Discover the rare dinosaurs in Antarctica

A team of scientists recently discovered an extremely rare titanosaur skull in very good condition. This dinosaur was one of the largest animals that lived on land. After a detailed study of the discovery, it strengthens the scientists in the unusual theory that Antarctica was warm.

The study was published this week Royal Society Open Science. It details the discovery of a 19.6-inch (50 cm) skull. It’s about the genus Diamantinasaurus matildae, a member of the family Sauropoda (see our podcast below on the subject).

A dinosaur that crossed Antarctica?

These dinosaurs were the world’s largest land animals, including the most famous Brontosaurus and Brachiosaurus (d Jurassic Park) were added. The largest can reach 30 to 35 meters in length. Diamantosaurus weighed about 15 tons. The found animal is now lovingly called ‘On’.

Findings of this creature are not only extremely rare, but it is also the first dinosaur skull to remain nearly intact. This helps scientists learn more about its feeding behavior, its relationship with other sauropod dinosaurs, and the animal’s anatomy.

According to the team, An is not only the first sauropod dinosaur discovered in Australia, but also the first Diamondosaurus specimen with most of its skull preserved.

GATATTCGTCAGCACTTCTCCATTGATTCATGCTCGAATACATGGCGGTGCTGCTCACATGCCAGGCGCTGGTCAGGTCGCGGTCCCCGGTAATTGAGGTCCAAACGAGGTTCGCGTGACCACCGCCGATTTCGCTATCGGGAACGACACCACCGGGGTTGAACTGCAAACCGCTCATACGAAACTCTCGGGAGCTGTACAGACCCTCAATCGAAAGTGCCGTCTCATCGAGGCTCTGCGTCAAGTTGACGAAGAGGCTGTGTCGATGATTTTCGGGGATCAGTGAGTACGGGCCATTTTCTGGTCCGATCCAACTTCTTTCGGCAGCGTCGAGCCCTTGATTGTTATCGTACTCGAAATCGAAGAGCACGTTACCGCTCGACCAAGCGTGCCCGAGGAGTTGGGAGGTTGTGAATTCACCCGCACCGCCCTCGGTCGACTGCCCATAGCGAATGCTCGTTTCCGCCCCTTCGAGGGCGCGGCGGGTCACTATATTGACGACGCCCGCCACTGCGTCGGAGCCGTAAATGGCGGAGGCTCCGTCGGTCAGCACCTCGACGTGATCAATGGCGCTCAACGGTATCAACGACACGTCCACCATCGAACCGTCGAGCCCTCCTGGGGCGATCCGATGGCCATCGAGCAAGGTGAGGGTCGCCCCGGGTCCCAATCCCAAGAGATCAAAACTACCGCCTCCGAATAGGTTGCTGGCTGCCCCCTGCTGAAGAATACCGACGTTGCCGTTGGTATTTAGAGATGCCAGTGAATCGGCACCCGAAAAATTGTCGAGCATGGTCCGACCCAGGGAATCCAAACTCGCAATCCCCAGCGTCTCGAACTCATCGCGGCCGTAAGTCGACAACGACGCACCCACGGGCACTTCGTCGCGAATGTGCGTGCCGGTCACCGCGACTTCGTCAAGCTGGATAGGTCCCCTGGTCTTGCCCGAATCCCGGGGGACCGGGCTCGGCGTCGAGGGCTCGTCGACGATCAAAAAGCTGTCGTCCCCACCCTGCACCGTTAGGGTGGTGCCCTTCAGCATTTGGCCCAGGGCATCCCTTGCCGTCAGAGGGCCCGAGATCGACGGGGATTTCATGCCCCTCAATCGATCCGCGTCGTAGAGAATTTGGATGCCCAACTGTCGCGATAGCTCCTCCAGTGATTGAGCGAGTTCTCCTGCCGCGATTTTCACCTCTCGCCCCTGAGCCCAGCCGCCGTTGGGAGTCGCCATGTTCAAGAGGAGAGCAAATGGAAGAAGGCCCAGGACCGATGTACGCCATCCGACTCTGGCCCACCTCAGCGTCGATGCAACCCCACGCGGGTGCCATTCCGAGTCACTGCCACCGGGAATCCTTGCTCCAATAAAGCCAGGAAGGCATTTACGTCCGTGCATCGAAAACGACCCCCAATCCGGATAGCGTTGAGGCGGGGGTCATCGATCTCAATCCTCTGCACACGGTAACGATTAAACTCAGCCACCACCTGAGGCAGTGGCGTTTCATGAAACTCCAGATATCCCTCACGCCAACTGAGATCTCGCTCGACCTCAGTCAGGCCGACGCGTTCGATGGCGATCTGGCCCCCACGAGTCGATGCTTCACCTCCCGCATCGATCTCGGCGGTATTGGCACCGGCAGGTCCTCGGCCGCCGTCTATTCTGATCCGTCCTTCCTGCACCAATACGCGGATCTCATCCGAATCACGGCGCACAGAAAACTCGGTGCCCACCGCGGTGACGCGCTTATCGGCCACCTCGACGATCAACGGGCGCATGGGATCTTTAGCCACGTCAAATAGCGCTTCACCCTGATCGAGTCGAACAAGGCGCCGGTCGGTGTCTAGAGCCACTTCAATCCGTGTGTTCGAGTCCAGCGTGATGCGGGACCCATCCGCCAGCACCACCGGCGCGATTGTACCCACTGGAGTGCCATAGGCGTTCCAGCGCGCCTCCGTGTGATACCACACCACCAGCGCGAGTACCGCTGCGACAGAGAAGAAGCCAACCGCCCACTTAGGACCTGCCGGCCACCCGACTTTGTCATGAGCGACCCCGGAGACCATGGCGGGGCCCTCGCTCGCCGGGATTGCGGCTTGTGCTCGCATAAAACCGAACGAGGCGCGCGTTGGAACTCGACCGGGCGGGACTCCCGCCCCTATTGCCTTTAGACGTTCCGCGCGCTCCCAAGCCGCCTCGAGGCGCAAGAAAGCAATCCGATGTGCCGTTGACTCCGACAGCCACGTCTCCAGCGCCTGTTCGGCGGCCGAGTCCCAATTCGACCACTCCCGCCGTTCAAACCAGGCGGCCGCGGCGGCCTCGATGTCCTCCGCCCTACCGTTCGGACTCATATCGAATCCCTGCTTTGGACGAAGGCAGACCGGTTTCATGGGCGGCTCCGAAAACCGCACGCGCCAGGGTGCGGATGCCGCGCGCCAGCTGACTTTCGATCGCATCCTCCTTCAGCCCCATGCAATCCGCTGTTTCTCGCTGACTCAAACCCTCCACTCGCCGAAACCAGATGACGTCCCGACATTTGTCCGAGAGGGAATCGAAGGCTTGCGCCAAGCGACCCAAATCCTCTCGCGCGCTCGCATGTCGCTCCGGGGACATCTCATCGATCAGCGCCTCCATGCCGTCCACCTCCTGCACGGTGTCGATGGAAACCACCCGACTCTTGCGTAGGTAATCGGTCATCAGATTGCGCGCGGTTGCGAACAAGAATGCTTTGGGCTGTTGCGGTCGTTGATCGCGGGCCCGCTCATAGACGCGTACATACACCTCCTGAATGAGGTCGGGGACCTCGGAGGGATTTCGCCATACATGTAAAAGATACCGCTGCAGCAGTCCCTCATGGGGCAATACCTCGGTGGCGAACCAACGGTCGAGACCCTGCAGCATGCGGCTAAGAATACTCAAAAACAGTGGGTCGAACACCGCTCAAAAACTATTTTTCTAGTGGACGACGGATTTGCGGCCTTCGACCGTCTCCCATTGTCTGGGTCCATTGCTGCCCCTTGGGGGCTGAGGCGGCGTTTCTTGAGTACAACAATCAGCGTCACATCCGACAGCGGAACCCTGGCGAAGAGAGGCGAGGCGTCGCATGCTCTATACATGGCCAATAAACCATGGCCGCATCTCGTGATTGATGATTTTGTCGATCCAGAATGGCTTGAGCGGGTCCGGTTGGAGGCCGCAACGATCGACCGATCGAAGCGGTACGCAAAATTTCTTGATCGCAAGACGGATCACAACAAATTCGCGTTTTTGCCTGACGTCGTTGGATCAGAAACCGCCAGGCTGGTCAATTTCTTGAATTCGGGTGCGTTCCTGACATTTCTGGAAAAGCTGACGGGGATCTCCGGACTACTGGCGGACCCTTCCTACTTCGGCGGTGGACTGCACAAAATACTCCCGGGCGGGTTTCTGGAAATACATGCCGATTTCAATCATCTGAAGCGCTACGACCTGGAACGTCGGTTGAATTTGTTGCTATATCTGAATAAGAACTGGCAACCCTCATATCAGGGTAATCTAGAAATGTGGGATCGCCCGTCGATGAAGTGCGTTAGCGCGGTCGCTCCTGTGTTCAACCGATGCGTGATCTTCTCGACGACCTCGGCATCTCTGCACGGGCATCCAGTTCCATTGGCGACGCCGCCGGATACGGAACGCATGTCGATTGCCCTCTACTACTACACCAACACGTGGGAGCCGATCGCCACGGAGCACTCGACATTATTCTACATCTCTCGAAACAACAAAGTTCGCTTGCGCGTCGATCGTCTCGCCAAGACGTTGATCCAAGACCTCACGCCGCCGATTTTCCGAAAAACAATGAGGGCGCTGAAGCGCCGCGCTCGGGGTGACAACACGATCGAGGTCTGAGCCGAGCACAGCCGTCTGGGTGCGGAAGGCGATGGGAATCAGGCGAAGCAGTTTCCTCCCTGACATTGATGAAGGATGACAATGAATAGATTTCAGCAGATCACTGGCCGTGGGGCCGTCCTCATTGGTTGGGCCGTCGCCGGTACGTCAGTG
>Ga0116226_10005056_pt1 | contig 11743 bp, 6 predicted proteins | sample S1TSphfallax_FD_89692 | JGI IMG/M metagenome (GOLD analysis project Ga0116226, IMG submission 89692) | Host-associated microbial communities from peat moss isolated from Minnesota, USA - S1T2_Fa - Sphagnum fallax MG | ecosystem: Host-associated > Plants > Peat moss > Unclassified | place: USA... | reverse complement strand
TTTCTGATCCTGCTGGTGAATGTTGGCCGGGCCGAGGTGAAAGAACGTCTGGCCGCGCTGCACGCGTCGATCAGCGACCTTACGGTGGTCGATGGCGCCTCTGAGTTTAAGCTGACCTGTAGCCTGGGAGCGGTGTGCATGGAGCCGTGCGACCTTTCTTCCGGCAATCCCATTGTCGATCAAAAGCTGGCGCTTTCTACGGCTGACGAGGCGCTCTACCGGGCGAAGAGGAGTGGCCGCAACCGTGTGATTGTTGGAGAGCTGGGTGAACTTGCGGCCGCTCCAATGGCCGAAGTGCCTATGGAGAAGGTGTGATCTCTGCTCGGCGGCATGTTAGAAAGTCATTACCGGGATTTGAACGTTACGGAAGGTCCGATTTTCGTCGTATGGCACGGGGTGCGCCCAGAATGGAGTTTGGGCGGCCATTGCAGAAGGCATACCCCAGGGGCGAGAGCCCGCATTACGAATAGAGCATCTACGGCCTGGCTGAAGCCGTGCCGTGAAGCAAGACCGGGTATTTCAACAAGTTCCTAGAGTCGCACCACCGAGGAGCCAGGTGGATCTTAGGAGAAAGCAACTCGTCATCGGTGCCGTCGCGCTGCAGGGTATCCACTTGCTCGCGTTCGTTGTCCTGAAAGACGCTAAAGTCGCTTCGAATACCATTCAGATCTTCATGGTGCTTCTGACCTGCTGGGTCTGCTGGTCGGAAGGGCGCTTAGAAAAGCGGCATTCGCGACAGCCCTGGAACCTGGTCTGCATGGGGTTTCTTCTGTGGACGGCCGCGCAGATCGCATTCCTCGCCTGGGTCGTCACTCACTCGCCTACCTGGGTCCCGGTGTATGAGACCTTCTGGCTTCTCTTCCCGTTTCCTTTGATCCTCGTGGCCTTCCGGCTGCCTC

Dinosaur, Diamondosaurus
Diamondosaurus. (Image: Wikipedia)

Wooded and perhaps tropical?

“In examining the remains, we found similarities between the ‘on’ skull and that of Sarmiendosaurus musachioi, a titanosaur,” said paleontologist Stephen Borobat of Curtin University. “That species lived in South America at the same time as Diamantosaurus did in Queensland.”

According to Borobat, these findings support earlier theories that sauropods used Antarctica as a transit route between Australia and South America during the Middle Cretaceous period (100 to 95 million years ago).

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“Warmer conditions this far south would have been beneficial for them. The time window was one of the warmest in Earth’s recent geologic history. That means there was no ice in Antarctica that was more or less where it is now,” Boropat said.

Similarly, Australia, further south than today, was warmer with less seasonal variation. In that climate, Antarctica was forested and perhaps even tropical. It could therefore be an attractive habitat or a transit route for traveling sauropods.

This kind of information is great and helps us learn more about sauropoda. In this way, we can explain why these giant dinosaur species were so successful until the mass extinction.

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Rare Dinosaur Discovery Reveals Antarctica’s Biggest Secret

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